BENGALURU (Reuters) – The Group of 20 (G20) countries are striving to build a policy consensus on crypto assets to inform better global regulation, India’s federal economic affairs secretary Ajay Seth said on Wednesday.
India, which currently holds the G20 presidency, is hosting the group’s first meeting of finance and central bank deputies on Dec. 13-15 in Bengaluru.
The implications of crypto assets for the economy, monetary policy and the banking sector should be studied to inform this consensus, Seth said at a news conference on the second day of the forum.
“The regulation should flow from the policy view taken. In fact, one of the priorities which have been put on the table is to help countries build a consensus for policy approach to the crypto assets,” he said.
The discussions come after the collapse of the cryptocurrency exchange FTX, which has led to calls for better oversight of crypto markets.
FTX, its hedge fund Alameda Research and dozens of affiliates filed for US bankruptcy last month after the trading platform suffered a rush of withdrawals and a rescue deal failed.
Talks in Bengaluru have also covered managing global debt vulnerabilities, financing for climate action and sustainable development goals, strengthening multilateral development banks, among others.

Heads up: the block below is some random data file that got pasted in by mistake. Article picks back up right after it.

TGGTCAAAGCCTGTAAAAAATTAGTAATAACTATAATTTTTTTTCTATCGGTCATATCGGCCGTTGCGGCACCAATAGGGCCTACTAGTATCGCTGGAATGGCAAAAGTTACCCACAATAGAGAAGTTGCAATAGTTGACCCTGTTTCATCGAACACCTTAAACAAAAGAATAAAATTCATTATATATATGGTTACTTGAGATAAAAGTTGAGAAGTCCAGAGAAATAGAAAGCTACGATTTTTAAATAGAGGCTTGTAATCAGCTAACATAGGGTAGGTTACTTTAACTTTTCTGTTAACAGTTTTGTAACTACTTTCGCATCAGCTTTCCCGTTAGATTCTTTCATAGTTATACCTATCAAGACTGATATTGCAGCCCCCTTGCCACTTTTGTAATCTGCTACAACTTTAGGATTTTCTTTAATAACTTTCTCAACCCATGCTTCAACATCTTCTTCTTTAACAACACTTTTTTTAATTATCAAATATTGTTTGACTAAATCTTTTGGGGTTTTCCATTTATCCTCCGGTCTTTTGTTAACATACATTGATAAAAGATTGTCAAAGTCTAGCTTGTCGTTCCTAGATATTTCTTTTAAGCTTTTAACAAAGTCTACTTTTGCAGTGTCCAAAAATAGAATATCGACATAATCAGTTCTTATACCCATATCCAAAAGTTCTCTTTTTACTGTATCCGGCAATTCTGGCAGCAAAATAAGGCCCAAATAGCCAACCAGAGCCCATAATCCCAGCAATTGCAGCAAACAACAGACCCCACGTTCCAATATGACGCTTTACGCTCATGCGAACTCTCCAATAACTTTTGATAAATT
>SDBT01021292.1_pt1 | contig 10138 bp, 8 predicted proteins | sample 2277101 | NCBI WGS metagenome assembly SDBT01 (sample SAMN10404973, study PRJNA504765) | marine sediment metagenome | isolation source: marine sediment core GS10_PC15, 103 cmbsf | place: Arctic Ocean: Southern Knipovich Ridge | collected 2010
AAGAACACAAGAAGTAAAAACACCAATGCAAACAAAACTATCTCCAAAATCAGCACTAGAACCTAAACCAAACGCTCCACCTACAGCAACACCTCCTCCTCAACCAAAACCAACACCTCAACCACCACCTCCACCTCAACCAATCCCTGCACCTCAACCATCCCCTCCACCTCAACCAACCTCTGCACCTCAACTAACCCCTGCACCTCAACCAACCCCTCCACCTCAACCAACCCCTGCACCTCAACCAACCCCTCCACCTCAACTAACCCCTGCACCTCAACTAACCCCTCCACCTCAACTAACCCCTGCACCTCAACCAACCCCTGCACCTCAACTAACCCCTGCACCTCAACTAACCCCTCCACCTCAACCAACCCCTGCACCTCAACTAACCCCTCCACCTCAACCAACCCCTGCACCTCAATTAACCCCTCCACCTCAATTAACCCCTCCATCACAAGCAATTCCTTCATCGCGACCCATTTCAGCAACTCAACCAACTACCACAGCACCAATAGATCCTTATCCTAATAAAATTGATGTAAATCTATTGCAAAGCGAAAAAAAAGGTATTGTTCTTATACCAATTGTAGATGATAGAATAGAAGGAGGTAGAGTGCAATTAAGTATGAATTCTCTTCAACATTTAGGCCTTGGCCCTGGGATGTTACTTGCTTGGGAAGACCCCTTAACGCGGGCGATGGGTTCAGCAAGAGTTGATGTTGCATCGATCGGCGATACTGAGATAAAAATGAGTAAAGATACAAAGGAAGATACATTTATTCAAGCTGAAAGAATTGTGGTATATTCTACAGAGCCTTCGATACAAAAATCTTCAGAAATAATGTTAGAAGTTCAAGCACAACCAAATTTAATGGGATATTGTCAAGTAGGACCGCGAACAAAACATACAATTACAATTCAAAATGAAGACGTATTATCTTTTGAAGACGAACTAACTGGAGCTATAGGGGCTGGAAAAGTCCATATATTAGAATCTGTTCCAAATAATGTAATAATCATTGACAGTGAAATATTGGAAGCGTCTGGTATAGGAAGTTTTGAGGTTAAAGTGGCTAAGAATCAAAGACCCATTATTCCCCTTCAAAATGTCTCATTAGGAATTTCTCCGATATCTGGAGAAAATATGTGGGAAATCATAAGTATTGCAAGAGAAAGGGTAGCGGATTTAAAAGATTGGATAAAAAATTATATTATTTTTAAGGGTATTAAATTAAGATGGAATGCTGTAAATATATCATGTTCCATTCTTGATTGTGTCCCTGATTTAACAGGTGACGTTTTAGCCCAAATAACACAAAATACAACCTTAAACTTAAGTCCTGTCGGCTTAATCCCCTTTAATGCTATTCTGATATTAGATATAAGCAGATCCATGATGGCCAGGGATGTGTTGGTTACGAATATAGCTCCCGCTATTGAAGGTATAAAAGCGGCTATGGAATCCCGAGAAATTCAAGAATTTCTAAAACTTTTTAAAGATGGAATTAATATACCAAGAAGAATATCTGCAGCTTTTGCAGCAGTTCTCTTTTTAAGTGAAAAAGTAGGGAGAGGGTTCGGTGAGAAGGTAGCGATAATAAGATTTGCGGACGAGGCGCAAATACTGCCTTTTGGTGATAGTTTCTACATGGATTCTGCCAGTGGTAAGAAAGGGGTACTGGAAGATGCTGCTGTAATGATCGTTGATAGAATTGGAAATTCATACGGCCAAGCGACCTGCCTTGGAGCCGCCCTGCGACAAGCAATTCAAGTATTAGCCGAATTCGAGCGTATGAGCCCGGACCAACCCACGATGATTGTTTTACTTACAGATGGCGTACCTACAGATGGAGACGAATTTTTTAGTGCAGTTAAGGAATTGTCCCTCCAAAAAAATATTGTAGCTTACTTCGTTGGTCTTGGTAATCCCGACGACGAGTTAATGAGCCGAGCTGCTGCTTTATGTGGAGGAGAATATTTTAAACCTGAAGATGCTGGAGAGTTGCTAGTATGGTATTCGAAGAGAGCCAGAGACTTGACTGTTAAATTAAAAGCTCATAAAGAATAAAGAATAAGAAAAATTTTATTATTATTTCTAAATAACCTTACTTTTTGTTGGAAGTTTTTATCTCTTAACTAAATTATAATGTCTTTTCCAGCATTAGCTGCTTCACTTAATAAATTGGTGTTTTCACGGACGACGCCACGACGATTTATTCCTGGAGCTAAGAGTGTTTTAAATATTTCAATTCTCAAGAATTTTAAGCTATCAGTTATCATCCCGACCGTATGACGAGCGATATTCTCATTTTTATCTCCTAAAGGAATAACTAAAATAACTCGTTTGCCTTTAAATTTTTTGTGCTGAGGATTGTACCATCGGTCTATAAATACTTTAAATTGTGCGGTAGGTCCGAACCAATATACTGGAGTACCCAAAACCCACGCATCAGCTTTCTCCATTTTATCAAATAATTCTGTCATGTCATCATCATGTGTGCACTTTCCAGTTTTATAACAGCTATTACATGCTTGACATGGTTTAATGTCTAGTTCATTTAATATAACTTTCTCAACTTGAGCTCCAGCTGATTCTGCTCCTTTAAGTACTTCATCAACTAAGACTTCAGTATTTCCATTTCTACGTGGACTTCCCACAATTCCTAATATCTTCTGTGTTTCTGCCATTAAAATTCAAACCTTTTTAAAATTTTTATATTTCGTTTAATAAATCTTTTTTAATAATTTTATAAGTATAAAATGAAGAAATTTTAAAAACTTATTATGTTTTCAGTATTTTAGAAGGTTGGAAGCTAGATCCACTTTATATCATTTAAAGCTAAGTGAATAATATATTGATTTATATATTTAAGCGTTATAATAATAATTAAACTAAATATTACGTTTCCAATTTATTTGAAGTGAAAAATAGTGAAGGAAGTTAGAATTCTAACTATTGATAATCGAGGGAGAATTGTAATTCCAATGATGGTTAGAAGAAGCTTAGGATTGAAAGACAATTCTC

India, the world’s third largest economy and second-most populous nation, assumed the G20 presidency for the first time earlier this month, taking over from Indonesia.
The grouping comprises 19 countries and the European Union, and represents in total around 85% of the world’s GDP.
Self-regulation “will not work”
Separately, Germany’s top regulator called for global regulation of the cryptocurrency industry to protect consumers, prevent money laundering and preserve financial stability.
Mark Branson, the president of Germany’s financial market regulator BaFin, said a hands-off approach that would “just let the industry grow as a playground for grownups” was the wrong tactic.
“We’ve seen the self-regulated world. It will not work,” Branson told journalists in Frankfurt on Tuesday evening.
(Reporting by Shivangi Acharya, Tom Sims and Frank Siebelt; Editing by Raissa Kasolowsky and Mark Potter)